What are the structures we need to put in place to design and maximize the closeness of designers, engineers, users, and business decision makers — using the tools and technologies we have now? If we don't stay true to our core, how can we design for others?

Designing Immersive Online Environments for Kids

Debra Levin Gelman

Imagine a brilliant yet egocentric group of people with highly established social hierarchies, fickle brand affinities, a strong sense of right and wrong, limited powers of deduction, and more creativity than you can possibly comprehend. Now imagine that you have to design a virtual world for these folks that they'll not only be able to use, but frequent, praise, evangelize, and maybe even help build.

Oh, yeah, and most of these people can't read.

Welcome to the wild and wonderful world of designing online immersive environments for kids.

Fun with non-digital solutions

Scott Geoffrey Newson

This session will show a variety of non-digital solutions to interaction problems, i.e. that did not involve making a website or coding an app. These are found solutions, not my own, and come from a variety of sources. For example:

  • Encouraging community members to send texts about crime and problems in the community to the local police. (Greater Manchester Police, UK)
  • Creating jobs in town councils for specific roles such as 'waste strategy awareness manager', who interact with community members to provide and collect information (various town Councils, UK)
  • Using pets to keep seniors active and social. (Personal family; external research)
  • Providing community supported agriculture boxes to undergraduate university residences. (University of British Columbia, Vancouver)

By demonstrating a variety of successful solutions to problems, the goal is to broaden the pallet of tools interaction designers consider. This is not to suggest that digital solutions are inferior, but to demonstrate a variety of approaches and to initiate discussion around how different approaches might be appropriate for different situations.

This would be most interesting to individuals working for clients and looking for solutions to existing problems, particularly those working for community/government clients interested in social innovation. The specific examples might be less interesting to theorists and artists, but they might also benefit from discussing a variety of solutions to interaction problems.

growBot Garden: The Co-Design of Alternative Agricultures

Carl DiSalvo

Over the past 100 years, design had played a significant role in advancing agri-business by producing products, systems, and services that support large-scale corporate farming. The question we ask is, Can design now play a role in shifting us towards more sustainable modes of agriculture? What kinds of products, services and systems would need to be designed that shift? How can the technologies of automation and monitoring that support large-scale corporate farming be redesigned for local small-scale agriculture? The growBot Garden project explores these questions by bringing together interaction designers, farmers and other food producers to ask: How might robotics and sensing technologies be used in support of local small-scale agriculture?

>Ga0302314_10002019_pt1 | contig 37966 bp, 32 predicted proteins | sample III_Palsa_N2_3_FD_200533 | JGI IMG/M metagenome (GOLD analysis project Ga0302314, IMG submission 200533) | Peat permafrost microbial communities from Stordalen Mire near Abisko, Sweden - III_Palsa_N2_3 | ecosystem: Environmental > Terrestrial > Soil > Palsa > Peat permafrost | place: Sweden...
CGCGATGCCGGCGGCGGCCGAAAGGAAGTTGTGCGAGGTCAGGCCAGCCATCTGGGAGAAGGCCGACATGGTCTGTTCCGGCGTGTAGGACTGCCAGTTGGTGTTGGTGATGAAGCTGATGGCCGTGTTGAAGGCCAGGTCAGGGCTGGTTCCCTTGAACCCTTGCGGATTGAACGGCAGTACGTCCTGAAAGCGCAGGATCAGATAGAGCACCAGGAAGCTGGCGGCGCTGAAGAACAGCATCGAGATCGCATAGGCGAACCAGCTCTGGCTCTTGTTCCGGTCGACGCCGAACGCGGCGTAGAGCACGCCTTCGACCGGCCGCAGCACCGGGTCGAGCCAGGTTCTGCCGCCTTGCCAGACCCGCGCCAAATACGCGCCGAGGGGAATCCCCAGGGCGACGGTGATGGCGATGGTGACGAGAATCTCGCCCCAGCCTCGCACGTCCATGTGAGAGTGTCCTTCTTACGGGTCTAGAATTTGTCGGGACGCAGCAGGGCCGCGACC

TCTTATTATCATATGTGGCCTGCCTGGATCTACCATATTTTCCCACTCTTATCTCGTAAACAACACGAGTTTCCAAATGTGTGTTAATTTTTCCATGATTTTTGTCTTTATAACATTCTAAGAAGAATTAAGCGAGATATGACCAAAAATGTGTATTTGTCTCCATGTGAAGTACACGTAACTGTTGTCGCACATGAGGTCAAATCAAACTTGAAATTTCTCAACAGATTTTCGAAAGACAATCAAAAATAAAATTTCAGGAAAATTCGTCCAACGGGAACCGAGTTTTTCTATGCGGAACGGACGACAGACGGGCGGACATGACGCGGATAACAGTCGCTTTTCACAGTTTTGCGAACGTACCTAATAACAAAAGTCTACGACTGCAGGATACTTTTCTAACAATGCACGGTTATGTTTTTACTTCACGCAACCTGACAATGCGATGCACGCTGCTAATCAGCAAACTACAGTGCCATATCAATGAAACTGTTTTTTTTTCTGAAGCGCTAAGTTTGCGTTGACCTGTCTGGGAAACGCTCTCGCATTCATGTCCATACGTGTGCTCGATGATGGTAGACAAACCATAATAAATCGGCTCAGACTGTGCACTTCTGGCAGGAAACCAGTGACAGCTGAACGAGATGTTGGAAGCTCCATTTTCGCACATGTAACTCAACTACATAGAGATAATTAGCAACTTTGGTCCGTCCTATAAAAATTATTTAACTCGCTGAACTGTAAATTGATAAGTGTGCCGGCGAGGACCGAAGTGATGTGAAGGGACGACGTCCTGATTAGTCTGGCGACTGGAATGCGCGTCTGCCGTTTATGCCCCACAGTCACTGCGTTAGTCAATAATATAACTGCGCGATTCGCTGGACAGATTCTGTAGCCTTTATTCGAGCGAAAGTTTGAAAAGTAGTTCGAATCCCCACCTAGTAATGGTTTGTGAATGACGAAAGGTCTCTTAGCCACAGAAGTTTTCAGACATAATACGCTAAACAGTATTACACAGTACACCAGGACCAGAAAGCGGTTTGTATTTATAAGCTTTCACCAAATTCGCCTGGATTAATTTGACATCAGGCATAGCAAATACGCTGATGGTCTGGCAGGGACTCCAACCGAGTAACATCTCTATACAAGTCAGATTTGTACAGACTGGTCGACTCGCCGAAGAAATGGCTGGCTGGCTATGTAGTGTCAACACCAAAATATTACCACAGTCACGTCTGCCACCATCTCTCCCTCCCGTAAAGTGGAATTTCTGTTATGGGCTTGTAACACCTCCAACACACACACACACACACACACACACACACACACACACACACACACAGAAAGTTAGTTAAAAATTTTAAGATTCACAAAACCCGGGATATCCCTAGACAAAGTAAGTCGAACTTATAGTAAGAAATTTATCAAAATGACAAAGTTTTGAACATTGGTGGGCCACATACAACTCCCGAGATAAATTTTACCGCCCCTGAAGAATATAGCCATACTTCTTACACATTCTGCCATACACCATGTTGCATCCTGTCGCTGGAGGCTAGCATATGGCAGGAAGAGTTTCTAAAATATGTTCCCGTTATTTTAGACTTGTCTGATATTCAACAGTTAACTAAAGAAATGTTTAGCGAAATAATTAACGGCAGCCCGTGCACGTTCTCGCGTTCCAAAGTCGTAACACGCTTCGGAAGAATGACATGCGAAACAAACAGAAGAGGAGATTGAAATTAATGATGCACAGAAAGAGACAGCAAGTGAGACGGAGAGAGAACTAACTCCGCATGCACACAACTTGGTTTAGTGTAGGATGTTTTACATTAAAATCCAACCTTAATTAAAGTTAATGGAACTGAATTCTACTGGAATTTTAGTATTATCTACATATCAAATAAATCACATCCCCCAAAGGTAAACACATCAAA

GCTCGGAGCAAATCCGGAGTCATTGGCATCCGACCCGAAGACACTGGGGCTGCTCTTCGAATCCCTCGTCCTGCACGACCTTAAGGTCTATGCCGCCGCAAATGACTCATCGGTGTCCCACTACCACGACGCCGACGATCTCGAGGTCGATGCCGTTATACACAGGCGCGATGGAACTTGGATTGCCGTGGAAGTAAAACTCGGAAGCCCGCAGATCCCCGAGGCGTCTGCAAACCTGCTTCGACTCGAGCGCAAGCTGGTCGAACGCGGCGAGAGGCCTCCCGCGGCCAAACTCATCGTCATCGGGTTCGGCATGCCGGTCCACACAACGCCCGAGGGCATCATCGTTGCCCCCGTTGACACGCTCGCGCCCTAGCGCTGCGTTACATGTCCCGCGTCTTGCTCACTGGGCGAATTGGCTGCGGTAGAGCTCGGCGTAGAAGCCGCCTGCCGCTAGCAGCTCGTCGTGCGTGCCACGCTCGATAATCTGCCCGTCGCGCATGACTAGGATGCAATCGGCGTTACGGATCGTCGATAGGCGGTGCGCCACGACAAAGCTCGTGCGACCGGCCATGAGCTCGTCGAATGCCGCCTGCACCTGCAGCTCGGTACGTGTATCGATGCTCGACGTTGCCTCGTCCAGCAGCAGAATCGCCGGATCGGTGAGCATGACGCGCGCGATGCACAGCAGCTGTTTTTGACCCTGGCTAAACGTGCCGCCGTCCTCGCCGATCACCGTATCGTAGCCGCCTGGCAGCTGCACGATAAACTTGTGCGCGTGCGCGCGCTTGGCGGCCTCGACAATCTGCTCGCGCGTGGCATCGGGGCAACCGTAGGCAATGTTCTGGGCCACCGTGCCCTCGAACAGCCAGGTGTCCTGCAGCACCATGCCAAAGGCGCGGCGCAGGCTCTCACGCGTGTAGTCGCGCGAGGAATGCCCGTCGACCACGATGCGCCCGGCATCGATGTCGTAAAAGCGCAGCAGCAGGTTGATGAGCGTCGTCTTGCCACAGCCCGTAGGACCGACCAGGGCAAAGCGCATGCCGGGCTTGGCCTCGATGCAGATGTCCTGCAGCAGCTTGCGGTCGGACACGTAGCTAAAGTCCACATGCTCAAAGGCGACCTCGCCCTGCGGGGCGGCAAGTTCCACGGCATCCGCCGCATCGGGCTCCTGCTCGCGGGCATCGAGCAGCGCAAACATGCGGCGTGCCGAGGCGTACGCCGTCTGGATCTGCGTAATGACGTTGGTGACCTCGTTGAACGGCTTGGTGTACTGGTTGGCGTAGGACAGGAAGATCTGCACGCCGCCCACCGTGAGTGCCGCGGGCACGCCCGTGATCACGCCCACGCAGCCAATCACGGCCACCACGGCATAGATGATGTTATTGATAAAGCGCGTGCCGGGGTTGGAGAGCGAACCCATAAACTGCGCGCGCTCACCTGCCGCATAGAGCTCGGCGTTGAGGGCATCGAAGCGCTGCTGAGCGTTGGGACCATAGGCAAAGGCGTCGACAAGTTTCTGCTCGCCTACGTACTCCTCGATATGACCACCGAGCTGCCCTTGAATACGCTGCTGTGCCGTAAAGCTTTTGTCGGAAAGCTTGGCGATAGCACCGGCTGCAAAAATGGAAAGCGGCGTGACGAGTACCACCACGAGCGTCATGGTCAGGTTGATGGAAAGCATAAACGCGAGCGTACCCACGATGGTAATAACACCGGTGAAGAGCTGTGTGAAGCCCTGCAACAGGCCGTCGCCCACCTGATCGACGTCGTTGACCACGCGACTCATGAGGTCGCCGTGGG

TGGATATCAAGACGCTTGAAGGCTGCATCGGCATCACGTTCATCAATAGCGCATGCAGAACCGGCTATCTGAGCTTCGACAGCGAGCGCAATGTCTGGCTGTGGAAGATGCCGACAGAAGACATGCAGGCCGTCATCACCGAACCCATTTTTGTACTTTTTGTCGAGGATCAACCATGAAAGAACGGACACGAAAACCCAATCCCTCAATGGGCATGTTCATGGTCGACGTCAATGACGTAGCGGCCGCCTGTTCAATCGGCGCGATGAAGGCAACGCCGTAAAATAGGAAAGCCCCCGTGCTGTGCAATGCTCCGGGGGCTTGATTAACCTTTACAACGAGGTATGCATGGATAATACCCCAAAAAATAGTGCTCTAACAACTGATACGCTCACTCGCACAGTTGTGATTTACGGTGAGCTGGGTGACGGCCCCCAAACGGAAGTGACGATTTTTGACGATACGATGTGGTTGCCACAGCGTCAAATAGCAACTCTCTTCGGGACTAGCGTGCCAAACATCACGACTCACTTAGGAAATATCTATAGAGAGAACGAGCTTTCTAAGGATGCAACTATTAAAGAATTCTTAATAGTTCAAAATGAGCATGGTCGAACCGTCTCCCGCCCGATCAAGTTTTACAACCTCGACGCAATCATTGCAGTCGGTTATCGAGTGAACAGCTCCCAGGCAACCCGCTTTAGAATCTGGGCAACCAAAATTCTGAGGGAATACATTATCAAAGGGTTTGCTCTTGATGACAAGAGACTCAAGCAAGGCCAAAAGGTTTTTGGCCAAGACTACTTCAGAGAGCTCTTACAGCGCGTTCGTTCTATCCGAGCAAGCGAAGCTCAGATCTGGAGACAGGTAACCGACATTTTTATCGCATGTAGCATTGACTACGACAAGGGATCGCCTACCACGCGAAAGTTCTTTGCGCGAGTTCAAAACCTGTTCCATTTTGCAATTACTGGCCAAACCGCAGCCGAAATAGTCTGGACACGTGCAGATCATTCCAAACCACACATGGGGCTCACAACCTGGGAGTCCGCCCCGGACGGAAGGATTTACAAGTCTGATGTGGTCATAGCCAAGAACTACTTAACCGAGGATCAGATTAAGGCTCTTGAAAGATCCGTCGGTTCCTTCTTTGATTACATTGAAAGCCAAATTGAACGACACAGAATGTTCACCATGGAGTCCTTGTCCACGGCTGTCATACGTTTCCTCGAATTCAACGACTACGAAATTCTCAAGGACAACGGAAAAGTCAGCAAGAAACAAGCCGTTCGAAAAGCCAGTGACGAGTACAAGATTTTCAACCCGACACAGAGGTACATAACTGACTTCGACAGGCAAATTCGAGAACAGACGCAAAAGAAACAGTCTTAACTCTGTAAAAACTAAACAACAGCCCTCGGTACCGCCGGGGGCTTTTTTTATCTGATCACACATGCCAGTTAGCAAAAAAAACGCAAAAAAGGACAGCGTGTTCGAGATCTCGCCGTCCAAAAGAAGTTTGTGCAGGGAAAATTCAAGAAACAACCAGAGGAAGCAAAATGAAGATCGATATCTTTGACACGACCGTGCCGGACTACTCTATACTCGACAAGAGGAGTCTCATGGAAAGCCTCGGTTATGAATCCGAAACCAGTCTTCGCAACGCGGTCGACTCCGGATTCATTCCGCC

The growBot Garden project is structured around a series of public and participatory design workshops that draw from practices of co-design design, critical design, tactical media and hacking. In these workshops, people come together to collaboratively make speculative representations and prototypes of possible, alternative, agricultural futures. These representations and prototypes are documented and shared through public forums to provoke consideration of new assemblages that might emerge at the intersection of technology and agriculture.

In this lightening session we will present the growBot Garden project, calling attention to both it's specific successes and failures, and the broader challenges and opportunities of melding co-design and interaction design in the context of sustainable agriculture. Attendees will be inspired, and too, will come away with a case-study of socially-engaged interaction design they can extend to their own projects.

Healthcare interfaces: How interaction design can help fix medicine

Dave Cronin

We find ourselves at a critical moment in the evolution of healthcare. The progress of medical science means that people can now overcome many previously fatal and debilitating conditions, and we know enough for most people on the planet to live long, healthy lives. But we are not yet achieving this dream: even people who have access to healthcare are not universally enjoying the kind of outcomes science suggests they should, and the cost of healthcare has been rising quickly, to the point it is in danger of being unsustainable, on a personal and global level.

Watching the public debate, it's easy to see this as a policy issue, but the politicians, doctors and insurers could use a hand in the imagination department. Many of the biggest opportunities to improve healthcare have to do with interfaces and interactions. Some of these interfaces and interactions have to do with onscreen GUI's, and some are between people and institutions. Almost all of them stand to benefit from the kind of holistic, imaginative problem-solving designers can help with.